Medical marijuana flourishes inside a grow house in Long Beach in February… (Genaro Molina / Los Angeles…)
NEW YORK -- Scammers may be jumping into the weed business, Wall Street's regulator warns.
The Financial Industry Regulatory Authority, or Finra, issued an investor alert Tuesday cautioning investors that some marijuana stock pitches bear the hallmarks of classic Wall Street "pump and dump" schemes.
The investment pitches can come via email, Twitter, webinars or fax, the alert said. In such scams, promoters of thinly traded, low-price shares (or penny stocks) fuel investor demand by hyping the stocks' growth potential. Then they dump the stock, saddling investors with worthless shares.
One marijuana-focused company, unnamed in Finra's alert, issued 30 news releases in the first half of this year. Promos exclaimed the stock "could double its price SOON" and was "poised to light up the charts," even though the company reported only losses and noted it had yet to formulate a business plan.
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[Updated 10:32 a.m. PDT, Aug. 20: The regulator stopped short of publicly identifying any particular frauds. But Finra has seen an uptick in spam email and Internet promotions of marijuana-focused penny stocks with questionable financial pictures, said Gerri Walsh, Finra’s senior vice president for investor education. “Whenever there’s a next big thing, we see fraudsters swimming like sharks trying to get in on the action,” Walsh said. “And that appears to be what’s happening here.”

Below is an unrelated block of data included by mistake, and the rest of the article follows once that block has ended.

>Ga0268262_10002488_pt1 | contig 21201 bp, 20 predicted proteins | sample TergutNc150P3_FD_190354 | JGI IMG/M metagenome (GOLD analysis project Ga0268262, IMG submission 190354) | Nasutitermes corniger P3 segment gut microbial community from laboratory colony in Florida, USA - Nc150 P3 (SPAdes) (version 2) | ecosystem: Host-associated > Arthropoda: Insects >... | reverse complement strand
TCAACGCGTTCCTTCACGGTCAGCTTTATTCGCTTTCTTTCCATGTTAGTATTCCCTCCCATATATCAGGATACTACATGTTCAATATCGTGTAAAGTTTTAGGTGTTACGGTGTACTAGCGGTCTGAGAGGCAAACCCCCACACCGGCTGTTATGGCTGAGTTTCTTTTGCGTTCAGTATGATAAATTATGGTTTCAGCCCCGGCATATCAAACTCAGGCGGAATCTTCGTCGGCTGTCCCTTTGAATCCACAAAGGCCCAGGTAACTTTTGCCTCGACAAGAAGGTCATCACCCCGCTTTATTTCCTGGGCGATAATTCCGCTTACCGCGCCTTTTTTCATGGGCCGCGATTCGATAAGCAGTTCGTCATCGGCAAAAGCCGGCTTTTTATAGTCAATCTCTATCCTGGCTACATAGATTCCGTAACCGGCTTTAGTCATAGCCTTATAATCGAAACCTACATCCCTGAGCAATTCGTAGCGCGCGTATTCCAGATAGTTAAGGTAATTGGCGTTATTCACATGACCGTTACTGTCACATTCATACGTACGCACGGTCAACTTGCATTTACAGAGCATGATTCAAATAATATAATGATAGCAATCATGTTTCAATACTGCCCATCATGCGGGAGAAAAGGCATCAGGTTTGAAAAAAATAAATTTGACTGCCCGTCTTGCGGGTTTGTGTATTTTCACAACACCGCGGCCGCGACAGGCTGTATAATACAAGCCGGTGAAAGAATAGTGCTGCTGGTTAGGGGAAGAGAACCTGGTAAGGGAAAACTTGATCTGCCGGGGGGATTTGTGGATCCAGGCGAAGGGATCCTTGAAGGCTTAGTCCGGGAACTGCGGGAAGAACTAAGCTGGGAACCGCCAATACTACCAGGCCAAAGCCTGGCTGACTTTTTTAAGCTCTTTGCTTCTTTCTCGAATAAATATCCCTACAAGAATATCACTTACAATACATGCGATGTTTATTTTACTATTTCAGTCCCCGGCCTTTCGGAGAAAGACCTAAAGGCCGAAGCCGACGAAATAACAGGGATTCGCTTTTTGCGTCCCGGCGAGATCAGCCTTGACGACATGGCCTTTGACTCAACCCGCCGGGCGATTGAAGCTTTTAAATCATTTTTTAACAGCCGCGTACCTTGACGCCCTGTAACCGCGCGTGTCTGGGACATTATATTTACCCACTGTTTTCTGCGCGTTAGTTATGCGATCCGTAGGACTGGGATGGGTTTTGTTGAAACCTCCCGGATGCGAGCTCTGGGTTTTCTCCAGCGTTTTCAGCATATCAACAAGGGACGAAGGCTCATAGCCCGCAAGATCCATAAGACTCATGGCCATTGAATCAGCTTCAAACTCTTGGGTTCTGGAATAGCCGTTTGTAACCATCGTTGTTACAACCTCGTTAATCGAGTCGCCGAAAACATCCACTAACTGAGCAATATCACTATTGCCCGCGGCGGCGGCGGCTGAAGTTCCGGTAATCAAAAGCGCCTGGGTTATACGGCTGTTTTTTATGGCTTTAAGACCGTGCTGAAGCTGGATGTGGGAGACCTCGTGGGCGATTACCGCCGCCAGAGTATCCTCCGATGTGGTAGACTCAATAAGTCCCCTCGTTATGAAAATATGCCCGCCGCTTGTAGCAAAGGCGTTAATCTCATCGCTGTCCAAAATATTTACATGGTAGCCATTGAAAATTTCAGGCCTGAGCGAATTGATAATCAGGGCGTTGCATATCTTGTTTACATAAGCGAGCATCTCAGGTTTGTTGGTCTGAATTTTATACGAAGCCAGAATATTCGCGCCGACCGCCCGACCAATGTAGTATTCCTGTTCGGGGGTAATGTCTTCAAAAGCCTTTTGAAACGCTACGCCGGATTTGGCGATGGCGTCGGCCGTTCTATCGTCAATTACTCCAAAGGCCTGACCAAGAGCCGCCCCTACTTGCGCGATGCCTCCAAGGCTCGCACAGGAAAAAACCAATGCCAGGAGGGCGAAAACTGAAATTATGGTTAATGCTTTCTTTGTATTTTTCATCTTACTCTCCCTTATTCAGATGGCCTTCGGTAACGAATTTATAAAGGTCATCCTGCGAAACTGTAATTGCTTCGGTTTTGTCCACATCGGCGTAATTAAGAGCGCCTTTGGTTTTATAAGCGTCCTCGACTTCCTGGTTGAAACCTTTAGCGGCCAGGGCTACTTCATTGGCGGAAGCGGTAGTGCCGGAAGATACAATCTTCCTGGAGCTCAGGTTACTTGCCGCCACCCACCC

Finra, which is the financial industry's own regulatory body, urged investors to question why promoters might be targeting them for such investments. The regulator also suggested investigating where the stock trades and to seek out any regulatory filings with the U.S. Securities and Exchange Commission.]
Investors should also research company executives and brokers pitching the stocks, Finra said. Leaders of two pot-focused companies have criminal histories, Finra's alert noted: one spent nine years in prison for his role in a drug-smuggling operation and another was indicted in a Ponzi scheme. The alert did not name any names.
Upstart cannabis-focused companies looking to raise capital have tried to tap the stock and bond markets, as the Los Angeles Times reported earlier this year. Those companies generally focus on legal accouterments for growing marijuana, such as hydroponic equipment.
Investing directly in marijuana production itself brings its own legal minefield. Only about 20 states have legalized pot for medical use, and only two for recreational use. The federal government, meanwhile, still classifies it as a dangerous, illegal drug.
Some industry executives have expressed exasperation with the checkered pasts of others involved in the burgeoning marijuana field, complaining it makes it harder for their companies to gain legitimacy.
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